Reef Tank: Gravity Driven Automatic Freshwater Top-Off System

Maintaining Salinity Automatically

The importance of stable water chemistry

Keeping a reef tank can be much easier than keeping a freshwater fish tank. Unlike most freshwater aquariums - which are not balanced ecosystems and need to be cleaned of detritus regularly - a proper reef aquarium is an ecosystem of live rock, invertebrates, fish, bacteria, and photosynthetic organisms that is largely self-cleaning. Maintaining balanced chemical conditions is critical to maintaining this ecosystem, and means the difference between nearly effortless upkeep and constant headaches and die-off. Salinity - the amount of dissolved salt in the water - is one of the chemical conditions which should be held constant or changed very slowly. But how? Pouring fresh water into the tank is a hassle, and if not done every day it subjects the system to shocking drops in salinity.

Automatic freshwater top-off

Systems to automatically top off the tank with freshwater as it evaporates come in many designs. Some designs include sensors, switches, and pumps to transport fresh water from a resevoir into the main tank. I don't like these because they can fail, and need to be maintained. My gravity-powered freshwater top-off system has required zero maintenance in the three years I've had it set up, and always worked perfectly.

If you want to build one, take a look at the picture below, and then read the directions under the picture.

My resevoir and sump

How to build the gravity-powered automatic freshwater top-off system

Pre-requisites:

  1. An overflow-and-sump style aquarium set up.
  2. Enough space above the water level in the sump for the freshwater resevoir to be entirely above that level.
  3. Hole saw, sharp knife, or some other way of cutting a hole in the top of the resevoir jug for filling.

Tools:

  1. Drill with 5/8" bit that can cut through the side of your sump, and smaller bits

Materials:

  1. A water-tightfive-gallon jug that can be drilled to receive the small air valve (below).
  2. A small bucket or something else on which to mount the resevoir jug. It should not have a flat bottom, or split water will get stuck under it.
  3. Silicone glue
  4. Masking tape
  5. A sharpie
  6. Kent Marine float valve.
  7. Small valve for air hose.
  8. Air Hose.

Instructions:

  1. Establish your chosen "proper water level" in the sump and mark that level in an easy-to-see place by drawing a line on a piece of masking tape.
  2. Drill a 5/8" hole in the side of your sump, 1-inch above the water level (this can be done with the tank running if necessary).
  3. Mount the floating valve through the hole, leaving the bulkhead fitting loose.
  4. Determine the proper orientation of your reservoir jug and mark the points where you will create a larger opening (around 1-2 inches) for filling the reservoir, and where you will drill the 1/4" hole for the air hose small valve.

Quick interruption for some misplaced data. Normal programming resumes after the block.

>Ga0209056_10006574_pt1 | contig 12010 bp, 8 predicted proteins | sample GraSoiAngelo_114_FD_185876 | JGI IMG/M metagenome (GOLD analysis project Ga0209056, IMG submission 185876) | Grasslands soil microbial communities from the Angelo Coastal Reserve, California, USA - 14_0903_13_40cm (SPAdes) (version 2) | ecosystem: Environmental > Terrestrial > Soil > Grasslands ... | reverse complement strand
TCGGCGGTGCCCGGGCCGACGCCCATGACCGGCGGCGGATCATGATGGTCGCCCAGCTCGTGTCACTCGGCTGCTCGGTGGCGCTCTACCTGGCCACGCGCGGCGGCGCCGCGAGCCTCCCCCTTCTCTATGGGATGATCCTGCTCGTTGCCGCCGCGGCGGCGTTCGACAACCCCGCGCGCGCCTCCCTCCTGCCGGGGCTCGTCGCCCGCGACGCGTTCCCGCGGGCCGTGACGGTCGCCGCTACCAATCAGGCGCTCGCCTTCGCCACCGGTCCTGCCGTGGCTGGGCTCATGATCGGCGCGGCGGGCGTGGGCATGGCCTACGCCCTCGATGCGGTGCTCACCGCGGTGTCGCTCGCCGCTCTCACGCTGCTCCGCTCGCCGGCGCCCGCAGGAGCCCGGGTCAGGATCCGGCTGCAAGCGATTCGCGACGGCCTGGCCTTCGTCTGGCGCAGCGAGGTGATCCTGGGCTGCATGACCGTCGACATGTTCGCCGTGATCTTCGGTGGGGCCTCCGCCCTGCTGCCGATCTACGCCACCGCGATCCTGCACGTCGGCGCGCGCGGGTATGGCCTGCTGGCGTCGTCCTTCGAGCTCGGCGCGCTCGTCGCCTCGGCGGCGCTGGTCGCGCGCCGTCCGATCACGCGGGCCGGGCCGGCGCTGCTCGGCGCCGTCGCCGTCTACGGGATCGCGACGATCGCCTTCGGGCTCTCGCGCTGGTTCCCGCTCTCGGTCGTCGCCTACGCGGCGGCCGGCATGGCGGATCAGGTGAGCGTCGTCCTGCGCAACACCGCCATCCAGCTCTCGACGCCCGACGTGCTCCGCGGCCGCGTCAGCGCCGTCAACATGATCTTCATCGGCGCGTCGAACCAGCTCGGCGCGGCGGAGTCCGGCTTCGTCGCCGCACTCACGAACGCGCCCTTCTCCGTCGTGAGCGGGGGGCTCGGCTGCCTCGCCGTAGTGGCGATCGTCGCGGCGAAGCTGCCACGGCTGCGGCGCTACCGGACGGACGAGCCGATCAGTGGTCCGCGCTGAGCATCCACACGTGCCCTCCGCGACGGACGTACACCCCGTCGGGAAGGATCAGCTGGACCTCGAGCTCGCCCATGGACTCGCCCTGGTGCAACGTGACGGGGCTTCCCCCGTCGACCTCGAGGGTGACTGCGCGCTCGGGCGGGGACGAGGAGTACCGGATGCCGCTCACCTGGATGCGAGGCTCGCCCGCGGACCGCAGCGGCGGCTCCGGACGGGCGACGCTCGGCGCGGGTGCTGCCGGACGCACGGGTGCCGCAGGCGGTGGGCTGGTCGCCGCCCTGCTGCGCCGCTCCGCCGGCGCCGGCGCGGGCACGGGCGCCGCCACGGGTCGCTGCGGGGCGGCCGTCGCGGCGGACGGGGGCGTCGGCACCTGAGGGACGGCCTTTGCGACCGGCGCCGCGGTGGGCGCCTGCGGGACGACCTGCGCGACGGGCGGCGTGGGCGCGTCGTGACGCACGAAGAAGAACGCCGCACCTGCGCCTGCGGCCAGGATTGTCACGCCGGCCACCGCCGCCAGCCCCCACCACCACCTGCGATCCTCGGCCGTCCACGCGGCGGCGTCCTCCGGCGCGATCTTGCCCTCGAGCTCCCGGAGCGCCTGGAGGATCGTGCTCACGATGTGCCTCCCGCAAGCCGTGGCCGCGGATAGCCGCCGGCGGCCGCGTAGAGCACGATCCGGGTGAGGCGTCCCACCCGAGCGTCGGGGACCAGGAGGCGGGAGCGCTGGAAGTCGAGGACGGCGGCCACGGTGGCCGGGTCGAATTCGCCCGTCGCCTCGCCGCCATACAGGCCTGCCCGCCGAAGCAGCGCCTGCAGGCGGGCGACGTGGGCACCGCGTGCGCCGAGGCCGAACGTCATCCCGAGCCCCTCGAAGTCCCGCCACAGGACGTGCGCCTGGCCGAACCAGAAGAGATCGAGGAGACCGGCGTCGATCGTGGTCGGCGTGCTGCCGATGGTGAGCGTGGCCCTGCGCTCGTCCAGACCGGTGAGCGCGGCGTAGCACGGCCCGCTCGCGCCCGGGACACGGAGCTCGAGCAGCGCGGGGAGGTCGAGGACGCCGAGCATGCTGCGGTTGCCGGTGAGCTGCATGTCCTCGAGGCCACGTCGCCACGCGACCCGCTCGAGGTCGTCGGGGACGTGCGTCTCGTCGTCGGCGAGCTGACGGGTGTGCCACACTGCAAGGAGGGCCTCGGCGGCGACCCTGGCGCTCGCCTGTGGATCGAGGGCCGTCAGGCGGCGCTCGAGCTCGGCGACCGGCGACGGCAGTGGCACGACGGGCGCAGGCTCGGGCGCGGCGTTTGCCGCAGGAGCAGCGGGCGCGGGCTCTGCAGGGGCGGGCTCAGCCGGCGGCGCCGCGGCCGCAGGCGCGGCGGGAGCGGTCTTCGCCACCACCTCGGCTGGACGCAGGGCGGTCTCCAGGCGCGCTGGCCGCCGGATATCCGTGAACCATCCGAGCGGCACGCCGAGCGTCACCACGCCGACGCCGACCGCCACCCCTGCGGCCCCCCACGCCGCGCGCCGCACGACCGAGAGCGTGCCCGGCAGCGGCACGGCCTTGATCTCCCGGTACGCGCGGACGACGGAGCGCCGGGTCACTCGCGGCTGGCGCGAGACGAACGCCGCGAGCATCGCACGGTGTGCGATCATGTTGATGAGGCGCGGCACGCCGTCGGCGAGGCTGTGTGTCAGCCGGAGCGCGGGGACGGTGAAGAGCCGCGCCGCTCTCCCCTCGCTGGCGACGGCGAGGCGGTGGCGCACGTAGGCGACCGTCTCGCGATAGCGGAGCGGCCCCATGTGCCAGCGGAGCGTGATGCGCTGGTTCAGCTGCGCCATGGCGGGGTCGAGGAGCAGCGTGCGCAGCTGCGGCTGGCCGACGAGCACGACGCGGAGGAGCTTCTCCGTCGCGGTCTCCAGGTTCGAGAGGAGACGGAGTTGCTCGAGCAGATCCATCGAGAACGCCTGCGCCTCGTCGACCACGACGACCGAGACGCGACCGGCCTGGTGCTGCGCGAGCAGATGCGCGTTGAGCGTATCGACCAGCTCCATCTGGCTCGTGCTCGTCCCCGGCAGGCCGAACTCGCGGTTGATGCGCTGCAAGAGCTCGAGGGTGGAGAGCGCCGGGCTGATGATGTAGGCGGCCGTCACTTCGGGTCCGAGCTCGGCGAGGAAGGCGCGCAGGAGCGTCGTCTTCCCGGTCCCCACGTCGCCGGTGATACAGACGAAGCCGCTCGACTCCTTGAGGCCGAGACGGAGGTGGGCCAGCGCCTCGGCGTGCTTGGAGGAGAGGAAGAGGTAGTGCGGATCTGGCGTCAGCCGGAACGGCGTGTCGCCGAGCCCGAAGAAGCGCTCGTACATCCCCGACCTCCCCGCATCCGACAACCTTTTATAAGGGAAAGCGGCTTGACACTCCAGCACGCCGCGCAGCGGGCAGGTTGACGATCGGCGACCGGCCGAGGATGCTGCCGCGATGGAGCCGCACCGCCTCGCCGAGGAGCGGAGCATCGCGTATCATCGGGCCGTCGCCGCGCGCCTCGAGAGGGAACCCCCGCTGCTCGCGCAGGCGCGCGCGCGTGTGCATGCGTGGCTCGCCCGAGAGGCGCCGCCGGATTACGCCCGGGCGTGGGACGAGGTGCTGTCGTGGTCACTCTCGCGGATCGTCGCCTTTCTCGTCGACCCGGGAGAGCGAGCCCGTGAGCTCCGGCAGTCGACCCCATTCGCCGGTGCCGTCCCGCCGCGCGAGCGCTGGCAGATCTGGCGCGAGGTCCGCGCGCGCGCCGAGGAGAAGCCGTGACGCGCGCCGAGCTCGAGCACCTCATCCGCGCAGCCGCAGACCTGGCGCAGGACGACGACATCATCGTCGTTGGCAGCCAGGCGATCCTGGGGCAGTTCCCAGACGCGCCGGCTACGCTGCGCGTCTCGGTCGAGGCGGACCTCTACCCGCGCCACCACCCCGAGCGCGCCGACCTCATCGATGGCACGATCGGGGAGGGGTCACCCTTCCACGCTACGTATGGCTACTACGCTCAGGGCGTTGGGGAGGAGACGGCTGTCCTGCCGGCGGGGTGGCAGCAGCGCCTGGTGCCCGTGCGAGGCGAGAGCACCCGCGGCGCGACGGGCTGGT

5. Adjust the floating valve to the middle position (it can be adjusted along a 1" range of motion).
  6. Make the holes in the reservoir.
  7. Mount the air hose valve to the reservoir: fit one end of the valve into the hole part-way. Then put a ring of silicone around that end, and then push the valve in the rest of the way. Do not disturb for 8 hours.
  8. Mount the reservoir in the proper orientation on top of the reservoir stand.
  9. Cut a length of airline tubing long enough to go from the sump to the small valve at the bottom of the resevoir jug.
  10. Put one end of the tubing into the bulkhead fitting on the outside of the float valve. It should fit snugly.
  11. Screw tight the bulkhead fittings.
  12. Fill the space between the bulkhead fitting and the air hose. Let it set for 8 hours.
  13. Attach the other end of the air hose to the small valve on your reservoir.
  14. Fill the reservoir with fresh R.O. water
  15. Open the small valve.
  16. In a day, the water level will have moved a little bit as the floating valve begins to work. Move the tape to the new water line.
  17. Check the salinity. it can be raised by shutting the reservoir valve, letting the water evaporate until it's below the line, and replacing it with salt water. Lower the salinity by removing salt water and replacing it with fresh.

Water changes & the top-off system

  1. Shut the small valve and change the water.
  2. When adding new salt water, try to get the water level as close to the line in the sump as possible.
  3. Remember that water takes time to work through the system, so give the system 30 seconds in between additions of water.
  4. Re-open the small valve.


My Tank - Age: 3 years

More by this Author

  • Paradigm Studio Monitor Review
    8

    Paradigm is well known as a "budget audiophile's" speaker company.  With speakers starting at less than $300 and going all they way up to nearly $10,000, Paradigm makes something for nearly every...

  • Bi-amping and Tri-amping: Why and How
    6

    The more you learn about stereo and home theater technology, the more you may hear about bi-amping or tri-amping your speakers. As somebody who has a tri-amped setup at home, I can tell you that it does make a big...

  • Wattage for Stereo and Home Theaters Explained
    13

    Wattage, watts-per-channel (wpc), power, and power-handling are all terms that get thrown around a lot at stereo and home theater stores.  With all the talk of watts and power, one would naturally think they're...


Comments

No comments yet.

    Sign in or sign up and post using a HubPages Network account.

    0 of 8192 characters used
    Post Comment

    No HTML is allowed in comments, but URLs will be hyperlinked. Comments are not for promoting your articles or other sites.


    Click to Rate This Article
    working